Teaching – and Learning – How to Build Better Relationships through Conversation

Technology gives students – from preschool to higher education – the ability to learn in ways their parents and grandparents never had. Today’s learners have immediate and always-on access to answers and research. Yet, it’s changing the way they approach work, their capacity to reflect, reason and draw conclusions, how they feel emotionally, and how they interact with the world around them. By applying Sherry Turkle’s Reclaiming Conversation™ tools, our classrooms can excel at both new technology and in-person connection.

Sherry Turkle acknowledges the effects of technology on students and learning are complicated – both in terms of benefits and detriments. But she’s certain that our current generation of students (and their parents and teachers) alike are overly reliant on technology, impacting their ability to form quality relationships. Conversation, she says, has a tremendous role to play in education.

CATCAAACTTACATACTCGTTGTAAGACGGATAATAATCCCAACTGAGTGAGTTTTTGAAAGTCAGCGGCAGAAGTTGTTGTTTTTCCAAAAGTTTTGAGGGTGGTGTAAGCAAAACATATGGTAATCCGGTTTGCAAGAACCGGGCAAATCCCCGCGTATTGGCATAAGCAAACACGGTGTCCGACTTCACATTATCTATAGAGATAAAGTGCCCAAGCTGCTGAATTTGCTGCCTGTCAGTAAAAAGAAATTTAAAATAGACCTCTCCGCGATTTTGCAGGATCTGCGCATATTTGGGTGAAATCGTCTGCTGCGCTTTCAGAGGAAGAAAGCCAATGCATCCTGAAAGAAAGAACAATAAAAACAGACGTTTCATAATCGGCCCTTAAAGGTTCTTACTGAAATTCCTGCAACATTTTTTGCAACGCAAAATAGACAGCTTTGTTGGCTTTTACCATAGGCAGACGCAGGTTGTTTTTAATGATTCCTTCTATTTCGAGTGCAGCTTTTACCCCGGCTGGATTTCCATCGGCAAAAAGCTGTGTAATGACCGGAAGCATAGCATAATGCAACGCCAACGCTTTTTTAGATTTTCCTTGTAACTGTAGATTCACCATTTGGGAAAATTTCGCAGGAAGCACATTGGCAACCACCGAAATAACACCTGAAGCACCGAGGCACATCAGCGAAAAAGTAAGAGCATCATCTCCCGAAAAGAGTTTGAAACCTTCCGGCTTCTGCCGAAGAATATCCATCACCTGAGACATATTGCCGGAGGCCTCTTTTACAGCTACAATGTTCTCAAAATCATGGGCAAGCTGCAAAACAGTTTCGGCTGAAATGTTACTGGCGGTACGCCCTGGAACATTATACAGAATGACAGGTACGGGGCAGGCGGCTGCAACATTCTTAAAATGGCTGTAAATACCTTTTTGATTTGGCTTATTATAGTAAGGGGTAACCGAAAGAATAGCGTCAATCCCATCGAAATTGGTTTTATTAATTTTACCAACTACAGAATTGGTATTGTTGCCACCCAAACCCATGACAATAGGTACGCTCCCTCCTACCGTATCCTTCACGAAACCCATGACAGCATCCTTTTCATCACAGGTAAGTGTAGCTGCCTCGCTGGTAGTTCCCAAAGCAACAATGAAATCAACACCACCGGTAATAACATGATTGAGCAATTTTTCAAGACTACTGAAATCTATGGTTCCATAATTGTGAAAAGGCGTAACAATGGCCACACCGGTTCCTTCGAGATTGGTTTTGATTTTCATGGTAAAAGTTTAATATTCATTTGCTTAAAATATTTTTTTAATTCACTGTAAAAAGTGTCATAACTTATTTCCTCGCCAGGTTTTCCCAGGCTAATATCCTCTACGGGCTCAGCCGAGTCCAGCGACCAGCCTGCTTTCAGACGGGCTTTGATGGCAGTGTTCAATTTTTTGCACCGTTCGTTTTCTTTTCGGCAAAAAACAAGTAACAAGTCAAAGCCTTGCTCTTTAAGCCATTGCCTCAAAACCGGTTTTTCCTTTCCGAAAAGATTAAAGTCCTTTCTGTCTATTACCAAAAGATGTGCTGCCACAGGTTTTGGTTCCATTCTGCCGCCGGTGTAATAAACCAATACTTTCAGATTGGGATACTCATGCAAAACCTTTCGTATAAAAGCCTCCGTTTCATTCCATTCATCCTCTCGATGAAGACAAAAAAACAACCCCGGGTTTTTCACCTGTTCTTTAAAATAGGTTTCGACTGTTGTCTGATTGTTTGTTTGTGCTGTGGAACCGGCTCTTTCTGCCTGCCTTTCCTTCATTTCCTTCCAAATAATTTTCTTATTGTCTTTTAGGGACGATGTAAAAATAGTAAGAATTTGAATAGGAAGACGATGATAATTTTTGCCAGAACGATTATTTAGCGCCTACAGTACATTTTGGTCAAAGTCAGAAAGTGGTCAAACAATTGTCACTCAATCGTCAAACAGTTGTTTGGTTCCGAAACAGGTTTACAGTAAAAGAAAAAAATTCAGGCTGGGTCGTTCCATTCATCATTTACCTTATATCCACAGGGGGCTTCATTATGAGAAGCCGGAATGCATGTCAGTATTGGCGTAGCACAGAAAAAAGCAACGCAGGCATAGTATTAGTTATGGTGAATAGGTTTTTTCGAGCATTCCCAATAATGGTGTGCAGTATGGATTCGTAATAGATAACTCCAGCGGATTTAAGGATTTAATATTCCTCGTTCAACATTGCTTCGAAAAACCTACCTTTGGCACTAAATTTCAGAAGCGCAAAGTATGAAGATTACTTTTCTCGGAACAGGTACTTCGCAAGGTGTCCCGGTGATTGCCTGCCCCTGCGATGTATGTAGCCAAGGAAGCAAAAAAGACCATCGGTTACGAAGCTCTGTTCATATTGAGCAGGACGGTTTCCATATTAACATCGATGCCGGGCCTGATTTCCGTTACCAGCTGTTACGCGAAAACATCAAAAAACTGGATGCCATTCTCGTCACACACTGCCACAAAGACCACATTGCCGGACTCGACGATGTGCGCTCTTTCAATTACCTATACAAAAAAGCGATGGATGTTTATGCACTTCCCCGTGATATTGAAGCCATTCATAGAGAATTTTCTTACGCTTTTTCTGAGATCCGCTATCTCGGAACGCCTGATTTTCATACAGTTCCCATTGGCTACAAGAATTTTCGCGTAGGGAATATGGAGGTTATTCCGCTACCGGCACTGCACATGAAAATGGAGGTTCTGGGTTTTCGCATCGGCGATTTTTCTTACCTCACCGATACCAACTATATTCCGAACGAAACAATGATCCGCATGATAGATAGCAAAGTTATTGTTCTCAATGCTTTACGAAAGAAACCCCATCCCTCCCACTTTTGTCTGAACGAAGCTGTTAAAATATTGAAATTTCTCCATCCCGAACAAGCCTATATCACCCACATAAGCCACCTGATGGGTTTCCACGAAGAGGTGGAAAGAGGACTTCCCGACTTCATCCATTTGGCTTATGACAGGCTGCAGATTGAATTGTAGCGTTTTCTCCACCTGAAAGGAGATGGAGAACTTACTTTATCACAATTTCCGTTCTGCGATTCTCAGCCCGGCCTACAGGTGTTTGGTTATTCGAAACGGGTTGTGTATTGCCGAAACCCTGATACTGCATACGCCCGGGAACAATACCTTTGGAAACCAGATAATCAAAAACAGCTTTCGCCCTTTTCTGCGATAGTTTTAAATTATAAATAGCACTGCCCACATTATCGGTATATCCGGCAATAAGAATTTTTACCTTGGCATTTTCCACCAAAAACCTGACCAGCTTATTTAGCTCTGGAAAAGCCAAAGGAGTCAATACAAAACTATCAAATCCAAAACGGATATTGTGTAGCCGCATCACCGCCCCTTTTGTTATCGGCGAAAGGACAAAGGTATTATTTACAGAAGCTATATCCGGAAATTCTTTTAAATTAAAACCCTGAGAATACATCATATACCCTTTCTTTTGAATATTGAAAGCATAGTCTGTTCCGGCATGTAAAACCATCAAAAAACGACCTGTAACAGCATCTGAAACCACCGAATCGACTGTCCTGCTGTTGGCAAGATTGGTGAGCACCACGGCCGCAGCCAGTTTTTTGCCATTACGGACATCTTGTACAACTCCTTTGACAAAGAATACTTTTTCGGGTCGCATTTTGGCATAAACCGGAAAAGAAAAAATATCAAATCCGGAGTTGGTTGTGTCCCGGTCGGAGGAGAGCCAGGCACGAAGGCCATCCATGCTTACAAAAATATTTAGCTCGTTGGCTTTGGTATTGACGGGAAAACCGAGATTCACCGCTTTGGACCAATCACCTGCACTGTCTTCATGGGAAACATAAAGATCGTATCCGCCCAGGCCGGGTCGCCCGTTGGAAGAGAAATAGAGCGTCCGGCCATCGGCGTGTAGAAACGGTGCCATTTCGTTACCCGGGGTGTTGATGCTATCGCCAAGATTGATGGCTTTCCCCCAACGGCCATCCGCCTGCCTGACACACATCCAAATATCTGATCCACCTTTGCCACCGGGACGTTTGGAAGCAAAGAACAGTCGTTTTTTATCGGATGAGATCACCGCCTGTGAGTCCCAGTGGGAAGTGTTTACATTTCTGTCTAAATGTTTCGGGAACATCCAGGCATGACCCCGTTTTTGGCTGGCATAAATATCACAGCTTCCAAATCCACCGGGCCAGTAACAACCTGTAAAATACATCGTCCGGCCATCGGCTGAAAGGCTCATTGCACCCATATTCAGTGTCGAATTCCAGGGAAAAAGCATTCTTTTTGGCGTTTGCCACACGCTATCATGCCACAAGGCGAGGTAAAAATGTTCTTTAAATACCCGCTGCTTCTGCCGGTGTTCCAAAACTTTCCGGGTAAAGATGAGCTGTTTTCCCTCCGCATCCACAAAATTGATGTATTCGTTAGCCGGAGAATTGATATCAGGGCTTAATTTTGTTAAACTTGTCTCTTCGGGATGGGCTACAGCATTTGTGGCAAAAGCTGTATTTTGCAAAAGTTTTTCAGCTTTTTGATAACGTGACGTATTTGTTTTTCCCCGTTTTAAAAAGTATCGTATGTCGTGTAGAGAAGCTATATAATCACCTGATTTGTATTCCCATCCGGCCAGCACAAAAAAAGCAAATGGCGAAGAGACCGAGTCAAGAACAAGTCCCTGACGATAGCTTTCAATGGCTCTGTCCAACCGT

Sherry discusses the tech-life imbalance and its ripple effects through education. In primary schools, kids struggle to form authentic friendships. Screen time – their use of it, but also the mere presence of technology – has stunted their emotional development. What results is a lack of empathy, or their ability to relate by listening and learning, that will plague them throughout their school years, follow them into the workplace and ultimately, impact the quality of relationships with their boss, colleagues, spouse, and children. In college and higher education, Sherry points to students who don’t want to come to office hours anymore, preferring to interact with professors through email. It’s a fantasy, she says, that they can send me a perfect email: “They can present themselves as perfect and ask me their exact question, and that I will send them their exact perfect answer back.” Faculty need to resist the temptation to give in.

Simply put, Sherry believes we’re enabling students to turn conversations into transactions. We’re helping them take the easy way out for the sake of convenience; it’s time to put an end to that cycle and reclaim conversation in education. Importantly, the goal isn’t solely encouraging more and better conversations. It’s about teaching children and young adults how to self-reflect and build relationships online and off, at school, at work and in life. By applying her Reclaiming Conversation™ framework, Sherry can help.